Nine times out of 10, when you see a headline use the format "[Political figure] compares [current issue] to [uniquely tragic or horrific historical event or figure]" you are about to read some idiotic trumped-up outrage fuel. The Internet is powered by trumped-up outrage fuel, and "dumbass says this is just like what the Nazis did" is can't-miss click bait. So here's BuzzFeed's John Stanton with "Ed Markey Compares Campaign Finance Ruling to Decision Upholding Slavery."
In traditional BuzzFeed fashion, the story is big shareable SHOCK headline in the front, boring and largely unread context that defuses most of the outrage in the back. (I think this common style of controversy-stoking story packaging is "TRASHY" and "EW.")
Here's the relevant bit:
"I want to go to the United States Senate in order to fight for a constitutional amendment to repeal Citizens United. The whole idea that the Koch brothers, that Karl Rove can say we're coming to Massachusetts, to any state of the union with undisclosed amounts of money is a pollution, which must be changed," Markey said to loud applause.
"The constitution must be amended. The Dred Scott decision had to be repealed, we have to repeal Citizens United," he added.
It is obviously possible to compare things without claiming the things are morally equivalent, and in fact the point Markey was making was not that the Citizens United decision was a travesty of justice on par with Dred Scott, but rather the much more prosaic and less inflammatory argument that because it is now Supreme Court precedent, Citizens United will only be overturned by a constitutional amendment, just as Dred Scott had to be.
We can all probably agree that comparing stuff to Dred Scott "isn't helpful," in that the comparison itself then becomes a huge point of distraction even when you were just trying to make a commonly understood reference to the one Supreme Court case everyone has heard of and now agrees was "wrong." But the point isn't that what Markey said was offensive. The point isn't that Republicans think references to Dred Scott are or should be "off-limits." That's not the point at all! The point is what BuzzFeed editor Ben Smith Tweeted about the piece:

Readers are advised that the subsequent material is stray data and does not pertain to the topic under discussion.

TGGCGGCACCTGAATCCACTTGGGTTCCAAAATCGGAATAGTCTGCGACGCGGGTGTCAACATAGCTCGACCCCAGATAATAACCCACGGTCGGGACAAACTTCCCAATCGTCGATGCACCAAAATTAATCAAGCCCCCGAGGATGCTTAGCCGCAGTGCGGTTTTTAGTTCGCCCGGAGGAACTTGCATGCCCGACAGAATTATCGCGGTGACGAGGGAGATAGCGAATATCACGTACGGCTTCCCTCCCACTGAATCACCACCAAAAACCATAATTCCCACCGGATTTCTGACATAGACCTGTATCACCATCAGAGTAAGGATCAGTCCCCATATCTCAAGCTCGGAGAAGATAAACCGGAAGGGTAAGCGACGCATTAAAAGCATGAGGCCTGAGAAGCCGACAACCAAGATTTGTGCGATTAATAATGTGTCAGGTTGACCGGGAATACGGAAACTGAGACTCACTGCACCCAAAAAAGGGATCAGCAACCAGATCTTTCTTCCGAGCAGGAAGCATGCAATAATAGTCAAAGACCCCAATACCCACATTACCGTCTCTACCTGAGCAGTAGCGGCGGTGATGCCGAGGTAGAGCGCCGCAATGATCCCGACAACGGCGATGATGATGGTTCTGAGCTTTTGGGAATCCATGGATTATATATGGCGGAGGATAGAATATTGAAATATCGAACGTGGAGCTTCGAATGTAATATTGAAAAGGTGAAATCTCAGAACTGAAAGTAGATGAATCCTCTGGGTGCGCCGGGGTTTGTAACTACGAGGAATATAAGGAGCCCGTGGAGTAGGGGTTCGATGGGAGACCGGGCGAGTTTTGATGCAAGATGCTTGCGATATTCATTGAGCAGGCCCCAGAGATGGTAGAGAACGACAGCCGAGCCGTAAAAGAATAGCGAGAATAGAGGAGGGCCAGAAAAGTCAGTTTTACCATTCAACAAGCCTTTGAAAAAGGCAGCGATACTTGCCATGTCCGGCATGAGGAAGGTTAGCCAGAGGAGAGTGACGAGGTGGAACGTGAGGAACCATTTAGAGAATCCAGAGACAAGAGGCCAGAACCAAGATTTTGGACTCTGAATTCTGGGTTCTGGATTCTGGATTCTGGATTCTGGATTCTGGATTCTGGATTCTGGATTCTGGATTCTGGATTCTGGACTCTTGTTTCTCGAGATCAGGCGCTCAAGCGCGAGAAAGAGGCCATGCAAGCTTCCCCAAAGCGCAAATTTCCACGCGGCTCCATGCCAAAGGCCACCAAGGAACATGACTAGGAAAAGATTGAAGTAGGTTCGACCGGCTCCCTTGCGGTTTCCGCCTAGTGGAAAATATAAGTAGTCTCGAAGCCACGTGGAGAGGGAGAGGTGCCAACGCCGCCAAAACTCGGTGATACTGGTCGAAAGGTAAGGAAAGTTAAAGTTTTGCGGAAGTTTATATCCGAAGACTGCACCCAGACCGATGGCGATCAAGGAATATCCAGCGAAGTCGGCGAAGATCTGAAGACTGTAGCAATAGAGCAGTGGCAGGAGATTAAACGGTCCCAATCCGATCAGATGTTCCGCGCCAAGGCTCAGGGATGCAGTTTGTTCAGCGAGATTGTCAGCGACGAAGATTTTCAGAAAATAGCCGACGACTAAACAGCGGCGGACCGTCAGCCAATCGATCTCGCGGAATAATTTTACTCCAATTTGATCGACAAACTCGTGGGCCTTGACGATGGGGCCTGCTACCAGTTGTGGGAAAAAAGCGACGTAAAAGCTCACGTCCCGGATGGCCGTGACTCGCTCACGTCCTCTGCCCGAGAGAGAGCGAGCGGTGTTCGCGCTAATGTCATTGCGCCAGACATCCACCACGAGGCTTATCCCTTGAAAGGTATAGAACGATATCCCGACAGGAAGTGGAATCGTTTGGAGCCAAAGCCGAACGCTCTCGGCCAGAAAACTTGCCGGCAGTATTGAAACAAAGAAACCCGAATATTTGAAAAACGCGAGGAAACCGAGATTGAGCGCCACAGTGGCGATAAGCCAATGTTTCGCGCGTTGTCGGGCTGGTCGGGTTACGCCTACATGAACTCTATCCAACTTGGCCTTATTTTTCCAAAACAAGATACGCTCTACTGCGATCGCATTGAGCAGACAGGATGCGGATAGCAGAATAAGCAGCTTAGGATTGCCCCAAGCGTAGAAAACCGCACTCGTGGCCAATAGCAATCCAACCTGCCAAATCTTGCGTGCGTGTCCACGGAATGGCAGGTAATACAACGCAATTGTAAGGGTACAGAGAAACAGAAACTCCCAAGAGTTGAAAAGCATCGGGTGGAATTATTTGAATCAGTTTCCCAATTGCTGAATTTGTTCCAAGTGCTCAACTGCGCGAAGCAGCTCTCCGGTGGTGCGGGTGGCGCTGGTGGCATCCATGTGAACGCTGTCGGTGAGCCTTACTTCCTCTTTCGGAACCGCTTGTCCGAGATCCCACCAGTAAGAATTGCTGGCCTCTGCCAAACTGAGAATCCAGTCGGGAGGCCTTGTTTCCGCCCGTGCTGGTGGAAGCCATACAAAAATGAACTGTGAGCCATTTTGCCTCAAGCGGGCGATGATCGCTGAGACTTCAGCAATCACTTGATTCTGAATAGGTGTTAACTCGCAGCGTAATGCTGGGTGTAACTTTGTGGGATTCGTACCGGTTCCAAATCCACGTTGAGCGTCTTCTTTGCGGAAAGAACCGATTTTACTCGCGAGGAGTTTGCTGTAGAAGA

You'll notice Smith's tweet embedded at the bottom of this brief National Review Online post on the SHOCKING QUOTE. That's the point of the story: Conservatives would get in trouble for saying this so it's not fair. It's the entirely hypothetical double standard that they're outraged about!
This maybe isn't the best case to make that particular stand on, though, because certain conservatives constantly bring up Dred Scott. And they make the comparison in the offensive "drawing a moral equivalence" way. Because it's commonly accepted on the Christian right that legal abortion is as bad as -- or possibly worse than -- slavery. As National Review legal blogger Ed Whelan told the Senate Judiciary Committee: "Roe is the Dred Scott of our age." President George W. Bush mentioned the case, somewhat inexplicably for viewers not familiar with pro-life movement rhetoric, in his 2004 debate with John Kerry. And here's Paul Ryan equating Roe with Dred Scott in 2010. All of those guys seems to have "gotten away with it," as best as I can tell.
"Ed Markey invokes common right-wing dogwhistle while making procedural point about overturning Supreme Court decisions" is not a very Buzzy headline, I know, but let's all try our best not to add to the sum total of stupidity and intentional denseness in this sorry world, please. Let's not pretend to misunderstand common rhetorical devices in order to repackage boring remarks as OUTRAGEOUS for the sake of buzz or point-scoring. Let's just not.